Middle East

Iraqi Council of Representatives fails to elect speaker

Members of Iraq's new Council of Representatives attend its first session in Baghdad on 1 July 2014 Image copyright Reuters
Image caption The inaugural session of the Council of Representatives lasted less than two hours

Iraq's new parliament has ended its first session in disarray, with MPs failing to make any progress in choosing the country's new leadership.

The Council of Representatives was due to elect a speaker, but Kurdish and Sunni Arab MPs did not return after a break, depriving it of a quorum.

Acting Speaker Mahdi al-Hafez said parliament would reconvene in a week.

Iraq's politicians have been urged to unite in the face of the jihadist-led Sunni rebellion in the north and west.

The central government in Baghdad has lost control of vast swathes of territory over the past month, and on Sunday the Islamic State in Iraq and the Levant (Isis) declared the establishment of a "caliphate" covering the land it holds in Iraq and Syria.

Isis fighters parading through the Syrian city of Raqqa on Monday showed off military hardware which appeared to include a Scud missile.

Image copyright Reuters
Image caption Isis militants paraded what appeared to be a Scud missile in the Syrian city of Raqqa on Monday
Image copyright Reuters
Image caption They also showed off a self-propelled gun...
Image copyright Reuters
Image caption ... and a tank

The United Nations has said at least 2,417 Iraqis, including 1,531 civilians, were killed in "acts of violence and terrorism" in June.

The figure does not include fatalities in the western province of Anbar, where the Iraqi authorities say 244 civilians died.

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Media captionThe BBC's Jeremy Bowen considers whether the Iraqi government can prevent the break up of the country

Noisy accusations

The first session of parliament since April's elections ended after less than two hours.

Kurdish MPs, who faced noisy accusations of disloyalty from some supporters of Shia Arab Prime Minister Nouri Maliki, walked out. Other MPs followed and soon there were not enough to continue.

Analysis: Paul Adams, BBC News, Baghdad

It had been hoped that the gravity of the crisis facing Iraq might be enough for the country's recently elected MPs to set aside their differences.

But since the elections in April, events on the ground have moved with terrifying speed.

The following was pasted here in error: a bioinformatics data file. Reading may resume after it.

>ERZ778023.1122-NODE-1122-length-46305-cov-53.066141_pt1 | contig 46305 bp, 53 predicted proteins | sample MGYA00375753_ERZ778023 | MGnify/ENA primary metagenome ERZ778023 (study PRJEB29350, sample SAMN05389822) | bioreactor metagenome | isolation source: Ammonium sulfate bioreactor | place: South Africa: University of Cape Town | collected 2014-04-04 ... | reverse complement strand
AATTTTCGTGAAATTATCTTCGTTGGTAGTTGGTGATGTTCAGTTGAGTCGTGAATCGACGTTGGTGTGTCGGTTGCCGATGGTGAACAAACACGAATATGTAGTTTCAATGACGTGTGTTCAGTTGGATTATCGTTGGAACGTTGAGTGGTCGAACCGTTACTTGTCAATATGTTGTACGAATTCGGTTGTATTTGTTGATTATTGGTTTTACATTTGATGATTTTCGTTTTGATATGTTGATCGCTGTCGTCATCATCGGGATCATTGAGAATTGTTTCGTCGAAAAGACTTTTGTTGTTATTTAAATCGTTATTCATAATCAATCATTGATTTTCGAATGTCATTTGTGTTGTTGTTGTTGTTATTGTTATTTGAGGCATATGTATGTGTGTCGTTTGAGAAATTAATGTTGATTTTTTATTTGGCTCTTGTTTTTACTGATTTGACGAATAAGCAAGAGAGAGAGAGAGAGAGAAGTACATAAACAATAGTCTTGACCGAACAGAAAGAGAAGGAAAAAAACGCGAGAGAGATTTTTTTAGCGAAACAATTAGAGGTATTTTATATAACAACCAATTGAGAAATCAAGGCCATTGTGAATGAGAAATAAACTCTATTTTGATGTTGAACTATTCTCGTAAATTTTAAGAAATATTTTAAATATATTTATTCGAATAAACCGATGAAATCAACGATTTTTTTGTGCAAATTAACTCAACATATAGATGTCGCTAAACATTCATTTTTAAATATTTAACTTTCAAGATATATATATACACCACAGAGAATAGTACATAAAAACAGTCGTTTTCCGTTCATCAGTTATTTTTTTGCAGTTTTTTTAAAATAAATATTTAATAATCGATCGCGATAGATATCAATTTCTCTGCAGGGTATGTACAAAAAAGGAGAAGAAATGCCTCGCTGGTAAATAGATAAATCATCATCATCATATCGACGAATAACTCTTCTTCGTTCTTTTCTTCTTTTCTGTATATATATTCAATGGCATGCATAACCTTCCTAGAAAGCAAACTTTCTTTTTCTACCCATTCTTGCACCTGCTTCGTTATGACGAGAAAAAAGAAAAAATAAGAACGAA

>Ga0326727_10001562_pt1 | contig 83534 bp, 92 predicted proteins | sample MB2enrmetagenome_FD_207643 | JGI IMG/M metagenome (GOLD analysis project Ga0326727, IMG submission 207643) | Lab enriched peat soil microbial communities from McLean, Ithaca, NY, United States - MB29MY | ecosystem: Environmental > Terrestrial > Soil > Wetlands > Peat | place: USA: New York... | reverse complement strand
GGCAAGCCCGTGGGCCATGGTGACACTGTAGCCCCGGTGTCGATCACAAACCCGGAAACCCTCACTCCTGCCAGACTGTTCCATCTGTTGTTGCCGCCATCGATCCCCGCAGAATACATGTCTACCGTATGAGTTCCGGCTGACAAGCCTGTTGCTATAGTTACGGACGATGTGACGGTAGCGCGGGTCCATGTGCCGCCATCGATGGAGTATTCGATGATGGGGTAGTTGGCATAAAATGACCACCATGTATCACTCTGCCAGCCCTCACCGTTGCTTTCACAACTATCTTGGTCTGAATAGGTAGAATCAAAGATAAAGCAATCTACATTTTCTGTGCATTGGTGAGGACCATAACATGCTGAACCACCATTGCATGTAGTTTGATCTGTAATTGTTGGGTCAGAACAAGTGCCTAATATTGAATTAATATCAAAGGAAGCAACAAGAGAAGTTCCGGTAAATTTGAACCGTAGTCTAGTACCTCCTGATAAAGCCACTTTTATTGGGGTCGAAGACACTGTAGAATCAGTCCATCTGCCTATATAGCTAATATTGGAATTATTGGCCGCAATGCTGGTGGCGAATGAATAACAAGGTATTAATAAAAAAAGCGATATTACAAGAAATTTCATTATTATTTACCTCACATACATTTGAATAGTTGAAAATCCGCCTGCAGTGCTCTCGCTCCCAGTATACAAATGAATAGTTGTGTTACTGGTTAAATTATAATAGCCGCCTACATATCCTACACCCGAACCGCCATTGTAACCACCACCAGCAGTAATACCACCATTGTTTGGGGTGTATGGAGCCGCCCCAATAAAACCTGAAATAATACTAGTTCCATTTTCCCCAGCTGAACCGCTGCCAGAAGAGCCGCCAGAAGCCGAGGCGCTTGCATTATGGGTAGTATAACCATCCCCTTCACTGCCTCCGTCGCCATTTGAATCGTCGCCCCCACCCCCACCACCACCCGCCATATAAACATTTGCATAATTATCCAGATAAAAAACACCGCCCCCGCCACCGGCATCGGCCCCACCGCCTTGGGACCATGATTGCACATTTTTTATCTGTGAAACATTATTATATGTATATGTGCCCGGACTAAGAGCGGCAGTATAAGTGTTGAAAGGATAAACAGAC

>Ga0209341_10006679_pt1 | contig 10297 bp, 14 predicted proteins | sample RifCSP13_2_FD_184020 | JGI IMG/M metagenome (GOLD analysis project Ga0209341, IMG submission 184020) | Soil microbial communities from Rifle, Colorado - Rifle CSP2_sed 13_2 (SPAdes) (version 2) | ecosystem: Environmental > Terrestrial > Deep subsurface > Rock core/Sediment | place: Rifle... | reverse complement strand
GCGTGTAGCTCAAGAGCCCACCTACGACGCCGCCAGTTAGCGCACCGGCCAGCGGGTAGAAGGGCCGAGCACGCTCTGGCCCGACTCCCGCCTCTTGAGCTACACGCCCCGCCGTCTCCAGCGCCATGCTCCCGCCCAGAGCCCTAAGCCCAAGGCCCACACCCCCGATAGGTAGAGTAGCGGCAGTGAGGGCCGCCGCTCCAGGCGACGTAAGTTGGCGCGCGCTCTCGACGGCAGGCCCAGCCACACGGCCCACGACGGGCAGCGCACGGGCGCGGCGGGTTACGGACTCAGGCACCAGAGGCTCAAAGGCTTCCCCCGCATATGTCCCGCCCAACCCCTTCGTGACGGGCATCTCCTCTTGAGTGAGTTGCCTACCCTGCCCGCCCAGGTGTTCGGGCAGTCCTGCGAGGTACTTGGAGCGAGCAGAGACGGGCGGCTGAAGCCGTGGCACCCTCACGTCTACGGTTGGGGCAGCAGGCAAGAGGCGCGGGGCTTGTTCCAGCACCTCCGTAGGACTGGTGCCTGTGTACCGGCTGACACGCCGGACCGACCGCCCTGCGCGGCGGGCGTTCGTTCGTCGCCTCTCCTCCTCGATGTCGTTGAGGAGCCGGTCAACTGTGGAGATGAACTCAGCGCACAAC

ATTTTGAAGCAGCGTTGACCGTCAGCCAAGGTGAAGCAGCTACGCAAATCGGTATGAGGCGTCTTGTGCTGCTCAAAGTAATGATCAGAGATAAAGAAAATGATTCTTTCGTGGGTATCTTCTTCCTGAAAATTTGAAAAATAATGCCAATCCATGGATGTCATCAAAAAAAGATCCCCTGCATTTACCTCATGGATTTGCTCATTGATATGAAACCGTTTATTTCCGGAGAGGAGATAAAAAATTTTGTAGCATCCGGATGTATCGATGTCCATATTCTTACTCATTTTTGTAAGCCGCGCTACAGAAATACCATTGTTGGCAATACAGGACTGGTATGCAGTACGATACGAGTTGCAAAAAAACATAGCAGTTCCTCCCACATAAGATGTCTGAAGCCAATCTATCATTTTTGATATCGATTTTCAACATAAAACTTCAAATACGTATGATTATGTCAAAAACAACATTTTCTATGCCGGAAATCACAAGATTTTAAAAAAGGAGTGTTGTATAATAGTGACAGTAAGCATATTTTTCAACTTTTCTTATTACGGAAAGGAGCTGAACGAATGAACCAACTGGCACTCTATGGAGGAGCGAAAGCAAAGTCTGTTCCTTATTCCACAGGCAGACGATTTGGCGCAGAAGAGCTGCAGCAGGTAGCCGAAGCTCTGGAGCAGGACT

Sunni militants have captured swathes of territory and declared an Islamic state. The Kurds have extended the boundaries of their own autonomous region. And once again, Iraqis are dying in huge numbers - about 2,500 in June alone, the worst monthly death toll since 2007.

The country is fracturing and its MPs do not seem to know how to stop it.

Kurdish MP Najiba Najib called on Mr Maliki to "end the blockade" and to stop withholding federal budget payments to the autonomous Kurdistan Regional Government.

Kadhim al-Sayadi, a member of the prime minister's State of Law bloc, responded by threatening to "crush the heads" of Iraq's Kurds.

Image copyright AP
Image caption Nouri Maliki's political bloc won April's elections and he wants the chance to form a governing coalition
Image copyright Reuters
Image caption Iraqi government forces have managed to stop the militant advance short of the capital
Image copyright Reuters
Image caption Hundreds of thousands of people have been displaced by the fighting

Mr Hafez, who as the oldest MP presided over the session, said the Council of Representatives would reconvene next Tuesday "if there is the possibility of an agreement".

As the leader of the bloc that won the most votes in April, Mr Maliki has demanded the right to attempt to form a governing coalition.

Iraq's constitutional timetable

  • According to Iraq's constitution, the Council of Representatives is required to elect a new speaker during its opening session
  • It must choose a president within 30 days of electing a speaker
  • Within 15 days of the president's election, the largest bloc must nominate a new prime minister
  • Under a de facto power sharing agreement, the speaker is a Sunni Arab, the prime minister a Shia Arab, and the president a Kurd
  • After the 2010 elections, it took nine months to form a new government

But he has faced calls from his Sunni, Kurdish and Shia opponents to step down because of his handling of the current security crisis, as well as what they say are the sectarian and authoritarian policies he has pursued during his previous two terms in office.

Iraq's most senior Shia cleric, Ayatollah Ali al-Sistani, had called on all parties to agree on the appointments before parliament convened.

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Media captionLeader of the Kurdish region of Iraq Massoud Barzani: "The goal of Kurdistan is independence"

Earlier, the president of the Kurdistan Region, Massoud Barzani, told the BBC he intended to hold a referendum on independence within months.

Mr Barzani said the time was right for a vote had Iraq had already been "effectively partitioned", with Kurdish peshmerga fighters moving into disputed areas abandoned by Iraqi security forces in the face of the Isis advance, including the oil-rich Kirkuk region.

While the Kurds would play a part in any political solution to this "tragic situation", independence was their "right", he added.

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